Friday, October 23, 2009

"NO" on the Library

I respect my fellow Gadfly's opinions, but on this matter we must differ. Here's the letter I wrote to the New Paltz Times explaining why:

I'm an avid reader and I spent a good chunk of my childhood trolling my local library for new books. The librarians all knew my name and were happy to suggest titles I might like. My parents voted "yes" for the library's budget every year when it came up, as we lived in a community that had a library which taxed the residents directly and submitted its annual budget to the voters for consideration. And yet, when a kindly supporter of Elting called me to ask my intentions on the upcoming vote, I was on the fence. I've done more reading on the subject and reached a difficult conclusion.

I support funding Elting Memorial Library. I think we can afford to give them more money than we do now. But Proposition 414 is not the way to do it.

This proposition asks, "Shall the annual contribution of the Town of New Paltz provided in its budget for the Elting Memorial Library, a free association library, located at New Paltz, New York, be increased by one-hundred fifty-one thousand ($151,000.00) dollars annually to three hundred twenty-one thousand ($321,0000.00) dollars annually?" Unlike the mechanism that our library (and all town departments and other outside agencies) presently use, this would not be revisited every year. The library would get that same $321,000 every year unless and until a new proposition was passed by the voters to change it. We would no longer have the ability to ask our library's Board of Directors how they've been spending our money, which is a standard to which we hold our fire and police departments, the ambulance corps which is contracted to rush us to the hospital, our schools and the good people that keep our roads paved and free of obstructions.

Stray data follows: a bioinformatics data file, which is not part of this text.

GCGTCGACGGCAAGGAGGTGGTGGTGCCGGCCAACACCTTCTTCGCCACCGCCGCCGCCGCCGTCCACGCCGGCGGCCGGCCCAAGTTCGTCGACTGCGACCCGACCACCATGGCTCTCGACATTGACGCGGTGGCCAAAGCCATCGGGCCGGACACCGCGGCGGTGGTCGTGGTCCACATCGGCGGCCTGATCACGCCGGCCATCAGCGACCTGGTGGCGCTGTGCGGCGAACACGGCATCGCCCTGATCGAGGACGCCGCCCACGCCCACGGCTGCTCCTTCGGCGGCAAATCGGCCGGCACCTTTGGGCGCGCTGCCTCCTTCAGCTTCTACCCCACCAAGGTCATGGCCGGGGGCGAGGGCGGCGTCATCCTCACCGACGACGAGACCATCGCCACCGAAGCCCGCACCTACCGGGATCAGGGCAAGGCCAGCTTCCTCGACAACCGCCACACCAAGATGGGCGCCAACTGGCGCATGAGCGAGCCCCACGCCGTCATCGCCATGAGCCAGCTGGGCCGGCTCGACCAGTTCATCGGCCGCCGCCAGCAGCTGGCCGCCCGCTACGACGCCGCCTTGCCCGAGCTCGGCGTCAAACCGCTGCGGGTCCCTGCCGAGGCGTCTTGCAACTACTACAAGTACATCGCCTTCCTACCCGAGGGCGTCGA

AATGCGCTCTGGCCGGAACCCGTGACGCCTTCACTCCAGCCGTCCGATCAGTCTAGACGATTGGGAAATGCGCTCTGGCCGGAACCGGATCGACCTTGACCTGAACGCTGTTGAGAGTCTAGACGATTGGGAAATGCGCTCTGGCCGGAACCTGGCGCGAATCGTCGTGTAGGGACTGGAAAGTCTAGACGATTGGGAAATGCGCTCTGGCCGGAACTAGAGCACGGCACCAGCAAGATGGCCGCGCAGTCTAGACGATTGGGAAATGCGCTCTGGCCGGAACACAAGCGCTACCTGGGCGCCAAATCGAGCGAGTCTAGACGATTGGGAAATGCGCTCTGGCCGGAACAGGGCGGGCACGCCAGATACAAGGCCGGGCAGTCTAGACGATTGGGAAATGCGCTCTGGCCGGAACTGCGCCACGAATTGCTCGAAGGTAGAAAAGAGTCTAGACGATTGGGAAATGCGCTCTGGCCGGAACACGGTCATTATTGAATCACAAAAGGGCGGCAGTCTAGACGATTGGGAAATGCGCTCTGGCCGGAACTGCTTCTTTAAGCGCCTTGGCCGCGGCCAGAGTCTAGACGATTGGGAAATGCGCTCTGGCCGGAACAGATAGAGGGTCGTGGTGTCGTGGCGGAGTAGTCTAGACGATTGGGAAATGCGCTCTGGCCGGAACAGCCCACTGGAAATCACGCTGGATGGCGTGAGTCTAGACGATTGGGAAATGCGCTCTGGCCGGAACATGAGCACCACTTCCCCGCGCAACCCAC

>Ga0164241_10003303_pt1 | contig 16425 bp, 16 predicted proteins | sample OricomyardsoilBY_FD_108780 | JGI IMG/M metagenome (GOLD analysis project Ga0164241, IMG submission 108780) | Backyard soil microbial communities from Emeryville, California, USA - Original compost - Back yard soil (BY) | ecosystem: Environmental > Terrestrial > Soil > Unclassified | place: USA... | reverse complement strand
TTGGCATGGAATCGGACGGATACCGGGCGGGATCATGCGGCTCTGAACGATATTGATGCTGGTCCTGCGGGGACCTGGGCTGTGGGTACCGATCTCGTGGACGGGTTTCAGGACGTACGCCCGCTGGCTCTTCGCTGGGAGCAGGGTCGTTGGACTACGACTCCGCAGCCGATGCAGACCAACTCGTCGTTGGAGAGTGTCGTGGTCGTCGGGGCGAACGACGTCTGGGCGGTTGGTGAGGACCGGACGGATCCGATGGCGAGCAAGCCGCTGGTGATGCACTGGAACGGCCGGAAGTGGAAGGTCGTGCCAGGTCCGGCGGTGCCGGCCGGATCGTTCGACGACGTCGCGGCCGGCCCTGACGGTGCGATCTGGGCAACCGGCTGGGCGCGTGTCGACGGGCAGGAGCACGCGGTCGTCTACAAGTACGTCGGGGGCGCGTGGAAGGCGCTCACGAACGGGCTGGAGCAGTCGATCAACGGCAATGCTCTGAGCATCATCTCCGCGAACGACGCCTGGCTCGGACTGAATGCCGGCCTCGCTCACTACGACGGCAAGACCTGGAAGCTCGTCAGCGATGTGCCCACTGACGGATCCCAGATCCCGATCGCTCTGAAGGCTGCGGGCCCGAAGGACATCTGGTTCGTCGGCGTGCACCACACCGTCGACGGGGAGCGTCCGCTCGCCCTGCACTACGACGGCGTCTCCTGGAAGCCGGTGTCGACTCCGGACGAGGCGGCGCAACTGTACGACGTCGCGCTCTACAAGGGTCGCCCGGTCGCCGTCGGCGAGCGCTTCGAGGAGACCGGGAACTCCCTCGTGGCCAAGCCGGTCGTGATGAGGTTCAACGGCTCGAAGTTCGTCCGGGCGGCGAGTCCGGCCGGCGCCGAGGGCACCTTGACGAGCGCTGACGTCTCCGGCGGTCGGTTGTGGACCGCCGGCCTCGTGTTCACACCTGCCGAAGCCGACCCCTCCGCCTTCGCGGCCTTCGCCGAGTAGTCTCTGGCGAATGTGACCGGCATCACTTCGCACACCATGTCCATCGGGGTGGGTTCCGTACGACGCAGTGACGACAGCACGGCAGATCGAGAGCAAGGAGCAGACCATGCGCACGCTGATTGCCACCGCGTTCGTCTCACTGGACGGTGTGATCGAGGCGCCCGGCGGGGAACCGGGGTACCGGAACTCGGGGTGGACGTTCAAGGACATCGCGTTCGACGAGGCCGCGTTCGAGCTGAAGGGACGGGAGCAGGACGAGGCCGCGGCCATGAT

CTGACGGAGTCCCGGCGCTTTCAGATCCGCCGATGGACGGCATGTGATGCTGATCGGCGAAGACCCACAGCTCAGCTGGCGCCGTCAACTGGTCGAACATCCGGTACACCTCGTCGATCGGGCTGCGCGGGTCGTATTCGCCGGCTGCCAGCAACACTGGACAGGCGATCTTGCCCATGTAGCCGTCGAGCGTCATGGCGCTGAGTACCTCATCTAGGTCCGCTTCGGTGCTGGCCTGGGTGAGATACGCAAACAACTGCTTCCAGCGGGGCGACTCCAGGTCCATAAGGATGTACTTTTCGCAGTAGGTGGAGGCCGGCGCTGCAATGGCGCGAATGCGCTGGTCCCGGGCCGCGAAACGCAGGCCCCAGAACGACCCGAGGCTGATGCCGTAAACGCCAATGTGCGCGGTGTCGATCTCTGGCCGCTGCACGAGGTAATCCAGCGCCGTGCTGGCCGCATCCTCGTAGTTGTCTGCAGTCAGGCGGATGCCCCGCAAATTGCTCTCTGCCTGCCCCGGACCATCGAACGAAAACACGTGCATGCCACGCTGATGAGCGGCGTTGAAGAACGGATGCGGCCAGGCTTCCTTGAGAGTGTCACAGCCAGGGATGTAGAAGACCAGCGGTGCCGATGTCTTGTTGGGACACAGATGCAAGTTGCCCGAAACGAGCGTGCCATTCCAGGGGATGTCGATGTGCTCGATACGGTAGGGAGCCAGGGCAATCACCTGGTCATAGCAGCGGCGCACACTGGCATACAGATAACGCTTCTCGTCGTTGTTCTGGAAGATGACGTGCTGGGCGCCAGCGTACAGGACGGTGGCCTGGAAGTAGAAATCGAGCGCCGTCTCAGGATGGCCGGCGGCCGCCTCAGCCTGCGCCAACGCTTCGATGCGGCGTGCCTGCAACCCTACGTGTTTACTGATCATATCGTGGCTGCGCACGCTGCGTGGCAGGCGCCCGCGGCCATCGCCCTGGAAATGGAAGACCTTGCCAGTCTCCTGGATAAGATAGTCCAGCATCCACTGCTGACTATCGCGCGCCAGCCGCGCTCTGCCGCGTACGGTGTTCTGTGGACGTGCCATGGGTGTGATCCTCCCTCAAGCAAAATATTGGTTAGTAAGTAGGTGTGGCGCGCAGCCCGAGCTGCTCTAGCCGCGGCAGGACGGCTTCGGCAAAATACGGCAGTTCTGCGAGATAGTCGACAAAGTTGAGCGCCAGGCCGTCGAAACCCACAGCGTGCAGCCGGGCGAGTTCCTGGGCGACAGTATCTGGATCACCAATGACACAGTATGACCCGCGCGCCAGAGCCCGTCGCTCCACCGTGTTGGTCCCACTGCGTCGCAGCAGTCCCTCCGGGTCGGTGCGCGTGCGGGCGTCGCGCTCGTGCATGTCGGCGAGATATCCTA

I'm prepared to swallow a bigger chunk of library funding in my taxes, but I don't expect the increase to be quite as high as Prop 414 is asking -- mostly because I don't expect our Town Council to support such an increase in an election year. It's not very fair to the library to stake its fate on the political climate, but it's also not very fair to suggest that we should accept an "opt out" tax increase (since we would have to "opt out" by passing another proposition) when every other level of government as some sort of "opt in" mechanism in the form of an annual budget that is either approved by voters or by duly-elected representatives of those voters.

If the Board of Directors of the library feels that the town government is unwilling to share its expenses fairly, I respectfully suggest exploring the option of establishing a library district. Then the library would have the right to bring its case directly to the people -- and every year, the people would have the right to say "no."


Martin McPhillips said...